Optical imaging of matrix metalloproteinase-7 activity in vivo using a proteolytic nanobeacon

Randy L. Scherer, Michael N. VanSaun, J. Oliver McIntyre, Lynn M. Matrisian

Research output: Contribution to journalArticle

75 Scopus citations

Abstract

Matrix metalloproteinases (MMPs) are extracellular proteolytic enzymes involved in tumor progression. We present the in vivo detection and quantitation of MMP7 activity using a specific near-infrared polymer-based proteolytic beacon, PB-M7NIR. PB-M7NIR is a pegylated polyamidoamine PAMAM-Generation 4 dendrimer core covalently coupled to a Cy5.5-labeled peptide representing a selective substrate that monitors MMP7 activity (sensor) and AF750 as an internal reference to monitor relative substrate concentration (reference). In vivo imaging of tumors expressing MMP7 had a median sensor to reference ratio 2.2-fold higher than a that of a bilateral control tumor. Ex vivo imaging of intestines of multiple intestinal neoplasia (APC Min) mice injected systemically with PB-M7NIR revealed a sixfold increase in the sensor to reference ratio in the adenomas of APC Min mice compared with control intestinal tissue or adenomas from MMP7-null Min mice. PB-M7NIR detected tumor sizes as small as 0.01 cm 2, and the sensor to reference ratio was independent of tumor size. Histologic sectioning of xenograft tumors localized the proteolytic signal to the extracellular matrix; MMP7-overexpressing tumors displayed an approximately 300-fold enhancement in the sensor to reference ratio compared with nonexpressing tumor cells. In APC Min adenomas, the proteolytic signal colocalized with the endogenously expressed MMP7 protein, with sensor to reference ratios approximately sixfold greater than that of normal intestinal epithelium. PB-M7NIR provides a useful reagent for the in vivo and ex vivo quantitation and localization of MMP-selective proteolytic activity.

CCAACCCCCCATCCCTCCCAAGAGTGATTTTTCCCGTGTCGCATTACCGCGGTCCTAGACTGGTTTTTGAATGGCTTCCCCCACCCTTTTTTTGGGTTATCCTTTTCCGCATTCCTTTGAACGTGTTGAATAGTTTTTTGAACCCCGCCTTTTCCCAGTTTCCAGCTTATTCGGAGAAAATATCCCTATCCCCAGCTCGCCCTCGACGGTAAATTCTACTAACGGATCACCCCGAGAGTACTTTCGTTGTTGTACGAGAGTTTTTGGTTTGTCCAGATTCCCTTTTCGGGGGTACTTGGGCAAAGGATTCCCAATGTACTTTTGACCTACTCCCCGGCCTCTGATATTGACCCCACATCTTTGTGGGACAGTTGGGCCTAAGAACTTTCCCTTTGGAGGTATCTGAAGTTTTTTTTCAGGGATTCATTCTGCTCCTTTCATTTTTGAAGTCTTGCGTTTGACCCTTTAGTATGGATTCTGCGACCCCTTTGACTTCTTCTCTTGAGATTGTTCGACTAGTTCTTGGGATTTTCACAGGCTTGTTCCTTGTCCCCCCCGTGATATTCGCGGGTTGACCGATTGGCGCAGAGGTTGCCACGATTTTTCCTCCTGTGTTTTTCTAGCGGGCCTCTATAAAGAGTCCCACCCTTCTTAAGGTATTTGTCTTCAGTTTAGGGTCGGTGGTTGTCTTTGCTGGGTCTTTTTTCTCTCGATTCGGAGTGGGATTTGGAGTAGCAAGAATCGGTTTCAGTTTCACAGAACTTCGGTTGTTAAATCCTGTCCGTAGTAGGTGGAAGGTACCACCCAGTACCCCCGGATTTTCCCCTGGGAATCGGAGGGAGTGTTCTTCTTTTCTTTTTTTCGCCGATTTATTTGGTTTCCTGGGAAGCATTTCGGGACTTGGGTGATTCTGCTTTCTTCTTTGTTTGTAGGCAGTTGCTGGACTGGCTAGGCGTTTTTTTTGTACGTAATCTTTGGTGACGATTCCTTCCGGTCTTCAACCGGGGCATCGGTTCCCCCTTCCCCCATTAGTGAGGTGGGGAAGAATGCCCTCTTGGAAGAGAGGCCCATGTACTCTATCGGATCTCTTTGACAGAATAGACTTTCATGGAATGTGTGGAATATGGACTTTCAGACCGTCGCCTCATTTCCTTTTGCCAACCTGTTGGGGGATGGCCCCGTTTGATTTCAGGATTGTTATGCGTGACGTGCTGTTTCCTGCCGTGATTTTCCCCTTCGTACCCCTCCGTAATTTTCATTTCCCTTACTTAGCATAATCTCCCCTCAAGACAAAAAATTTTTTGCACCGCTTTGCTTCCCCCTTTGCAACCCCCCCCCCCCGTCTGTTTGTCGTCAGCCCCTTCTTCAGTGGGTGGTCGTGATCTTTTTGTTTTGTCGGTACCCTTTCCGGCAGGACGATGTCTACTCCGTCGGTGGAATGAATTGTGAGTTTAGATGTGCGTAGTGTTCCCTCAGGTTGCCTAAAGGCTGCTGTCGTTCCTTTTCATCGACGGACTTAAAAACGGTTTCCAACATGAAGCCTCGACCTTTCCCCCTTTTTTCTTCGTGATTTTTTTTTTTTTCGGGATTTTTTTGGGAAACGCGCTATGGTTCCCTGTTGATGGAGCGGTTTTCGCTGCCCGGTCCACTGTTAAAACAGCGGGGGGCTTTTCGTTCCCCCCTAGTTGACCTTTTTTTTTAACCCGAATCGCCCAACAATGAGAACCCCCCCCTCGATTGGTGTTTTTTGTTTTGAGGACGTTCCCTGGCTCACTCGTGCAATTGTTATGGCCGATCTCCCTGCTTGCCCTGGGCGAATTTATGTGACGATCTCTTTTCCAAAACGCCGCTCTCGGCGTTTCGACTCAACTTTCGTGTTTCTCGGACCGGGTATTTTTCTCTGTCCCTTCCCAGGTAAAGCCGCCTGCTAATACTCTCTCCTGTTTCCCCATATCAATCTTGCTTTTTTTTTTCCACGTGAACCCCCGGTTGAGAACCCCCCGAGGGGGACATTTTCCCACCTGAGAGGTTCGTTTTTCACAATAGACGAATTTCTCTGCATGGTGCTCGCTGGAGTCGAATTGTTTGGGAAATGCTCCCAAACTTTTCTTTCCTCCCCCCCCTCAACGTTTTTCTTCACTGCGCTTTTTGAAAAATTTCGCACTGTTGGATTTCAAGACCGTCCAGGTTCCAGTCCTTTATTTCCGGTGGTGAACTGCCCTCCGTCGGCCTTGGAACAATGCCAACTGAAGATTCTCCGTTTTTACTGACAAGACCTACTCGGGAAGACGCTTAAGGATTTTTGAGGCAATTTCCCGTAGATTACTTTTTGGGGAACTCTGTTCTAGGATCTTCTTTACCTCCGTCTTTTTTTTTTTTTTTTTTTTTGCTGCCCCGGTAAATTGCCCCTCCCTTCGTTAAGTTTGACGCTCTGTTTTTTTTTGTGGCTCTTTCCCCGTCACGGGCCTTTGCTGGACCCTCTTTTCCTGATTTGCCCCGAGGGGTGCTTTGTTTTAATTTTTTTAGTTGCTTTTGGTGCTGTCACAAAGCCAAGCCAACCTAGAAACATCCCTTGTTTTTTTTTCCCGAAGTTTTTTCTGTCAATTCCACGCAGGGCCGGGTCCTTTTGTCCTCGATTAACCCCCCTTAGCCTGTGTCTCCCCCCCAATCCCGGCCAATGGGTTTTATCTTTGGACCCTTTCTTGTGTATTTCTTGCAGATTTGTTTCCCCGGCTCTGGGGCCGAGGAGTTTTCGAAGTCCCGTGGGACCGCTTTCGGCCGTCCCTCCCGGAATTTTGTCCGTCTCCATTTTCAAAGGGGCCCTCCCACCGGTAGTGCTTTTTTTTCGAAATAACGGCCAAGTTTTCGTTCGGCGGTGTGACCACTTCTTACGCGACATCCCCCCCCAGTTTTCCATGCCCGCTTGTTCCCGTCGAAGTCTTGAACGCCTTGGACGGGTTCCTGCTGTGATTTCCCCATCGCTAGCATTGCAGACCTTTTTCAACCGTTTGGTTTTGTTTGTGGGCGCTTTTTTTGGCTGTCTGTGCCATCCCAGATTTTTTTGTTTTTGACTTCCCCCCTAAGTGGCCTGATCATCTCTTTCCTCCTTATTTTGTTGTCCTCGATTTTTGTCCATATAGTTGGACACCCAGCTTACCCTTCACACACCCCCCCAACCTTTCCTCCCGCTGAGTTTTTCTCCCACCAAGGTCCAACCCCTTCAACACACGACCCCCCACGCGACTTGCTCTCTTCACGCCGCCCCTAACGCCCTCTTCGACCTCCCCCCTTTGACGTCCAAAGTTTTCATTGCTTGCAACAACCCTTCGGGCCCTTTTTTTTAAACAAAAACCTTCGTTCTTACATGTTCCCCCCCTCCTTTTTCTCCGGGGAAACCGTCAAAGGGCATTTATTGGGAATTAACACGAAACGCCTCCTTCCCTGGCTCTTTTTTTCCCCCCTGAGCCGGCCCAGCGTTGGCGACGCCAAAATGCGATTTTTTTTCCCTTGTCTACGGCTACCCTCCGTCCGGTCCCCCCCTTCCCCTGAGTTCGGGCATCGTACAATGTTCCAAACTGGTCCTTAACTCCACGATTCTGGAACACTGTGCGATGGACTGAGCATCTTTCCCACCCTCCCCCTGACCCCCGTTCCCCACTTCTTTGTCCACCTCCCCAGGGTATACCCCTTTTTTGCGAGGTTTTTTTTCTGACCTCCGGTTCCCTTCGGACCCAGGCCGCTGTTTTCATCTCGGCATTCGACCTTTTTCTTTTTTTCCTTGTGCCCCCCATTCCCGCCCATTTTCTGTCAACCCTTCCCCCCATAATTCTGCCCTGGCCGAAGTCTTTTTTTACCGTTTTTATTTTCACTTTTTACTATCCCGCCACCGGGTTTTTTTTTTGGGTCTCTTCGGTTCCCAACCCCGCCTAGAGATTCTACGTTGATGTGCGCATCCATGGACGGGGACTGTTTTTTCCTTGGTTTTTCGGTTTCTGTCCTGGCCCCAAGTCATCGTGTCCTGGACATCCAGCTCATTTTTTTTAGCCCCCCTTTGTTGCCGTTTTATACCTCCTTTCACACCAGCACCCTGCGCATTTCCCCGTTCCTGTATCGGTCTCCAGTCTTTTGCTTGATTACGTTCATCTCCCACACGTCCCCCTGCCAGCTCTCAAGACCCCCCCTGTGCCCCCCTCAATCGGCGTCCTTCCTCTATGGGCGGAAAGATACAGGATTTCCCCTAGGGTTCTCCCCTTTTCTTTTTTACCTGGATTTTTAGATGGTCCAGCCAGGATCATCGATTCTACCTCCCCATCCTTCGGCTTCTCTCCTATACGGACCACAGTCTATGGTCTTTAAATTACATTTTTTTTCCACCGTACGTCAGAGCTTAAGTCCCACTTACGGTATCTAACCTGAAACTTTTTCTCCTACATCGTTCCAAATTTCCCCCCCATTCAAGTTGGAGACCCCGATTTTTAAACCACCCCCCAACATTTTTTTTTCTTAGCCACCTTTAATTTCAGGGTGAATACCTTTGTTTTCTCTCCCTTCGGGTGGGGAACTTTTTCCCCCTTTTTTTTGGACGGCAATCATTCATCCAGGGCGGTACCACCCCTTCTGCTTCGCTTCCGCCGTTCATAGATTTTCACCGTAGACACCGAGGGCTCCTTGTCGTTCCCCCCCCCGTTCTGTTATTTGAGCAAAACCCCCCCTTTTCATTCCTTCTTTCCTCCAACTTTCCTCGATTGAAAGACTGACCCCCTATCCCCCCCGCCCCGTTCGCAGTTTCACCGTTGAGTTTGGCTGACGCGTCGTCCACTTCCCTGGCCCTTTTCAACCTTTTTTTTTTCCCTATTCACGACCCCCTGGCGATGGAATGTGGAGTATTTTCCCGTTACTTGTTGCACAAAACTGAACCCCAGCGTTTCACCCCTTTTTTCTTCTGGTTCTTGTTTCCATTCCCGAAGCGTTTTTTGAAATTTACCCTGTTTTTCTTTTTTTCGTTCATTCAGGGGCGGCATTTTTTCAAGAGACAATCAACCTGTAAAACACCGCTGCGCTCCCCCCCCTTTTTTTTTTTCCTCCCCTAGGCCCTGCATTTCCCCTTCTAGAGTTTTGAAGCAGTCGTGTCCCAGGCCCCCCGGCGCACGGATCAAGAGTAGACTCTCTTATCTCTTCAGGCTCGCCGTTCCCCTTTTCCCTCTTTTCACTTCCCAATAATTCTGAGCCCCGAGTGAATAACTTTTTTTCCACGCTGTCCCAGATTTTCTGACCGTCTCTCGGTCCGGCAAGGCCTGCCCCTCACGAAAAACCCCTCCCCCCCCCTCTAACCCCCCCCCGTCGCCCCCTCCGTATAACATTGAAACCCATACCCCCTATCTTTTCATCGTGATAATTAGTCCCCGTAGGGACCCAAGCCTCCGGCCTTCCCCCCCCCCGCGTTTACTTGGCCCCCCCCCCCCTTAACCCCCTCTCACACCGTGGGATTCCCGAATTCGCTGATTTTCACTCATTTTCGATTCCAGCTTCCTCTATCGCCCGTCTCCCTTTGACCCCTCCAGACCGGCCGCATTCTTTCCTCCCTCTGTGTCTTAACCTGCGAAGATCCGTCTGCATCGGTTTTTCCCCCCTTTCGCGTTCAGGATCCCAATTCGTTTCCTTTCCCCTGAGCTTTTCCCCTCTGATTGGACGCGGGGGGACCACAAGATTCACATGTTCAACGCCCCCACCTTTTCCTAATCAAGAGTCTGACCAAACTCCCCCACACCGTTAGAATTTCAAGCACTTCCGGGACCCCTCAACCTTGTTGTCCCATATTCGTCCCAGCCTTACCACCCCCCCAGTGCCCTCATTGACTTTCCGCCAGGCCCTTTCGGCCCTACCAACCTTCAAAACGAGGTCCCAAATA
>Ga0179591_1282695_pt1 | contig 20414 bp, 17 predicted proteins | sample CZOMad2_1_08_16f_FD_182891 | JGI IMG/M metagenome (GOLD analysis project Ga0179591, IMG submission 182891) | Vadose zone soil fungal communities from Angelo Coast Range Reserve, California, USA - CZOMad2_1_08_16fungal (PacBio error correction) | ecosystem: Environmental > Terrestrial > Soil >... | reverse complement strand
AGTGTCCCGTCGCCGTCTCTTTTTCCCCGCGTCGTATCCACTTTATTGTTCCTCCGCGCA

Original languageEnglish (US)
Pages (from-to)118-131
Number of pages14
JournalMolecular imaging
Volume7
Issue number3
DOIs
StatePublished - May 2008

ASJC Scopus subject areas

  • Biotechnology
  • Molecular Medicine
  • Biomedical Engineering
  • Radiology Nuclear Medicine and imaging
  • Condensed Matter Physics

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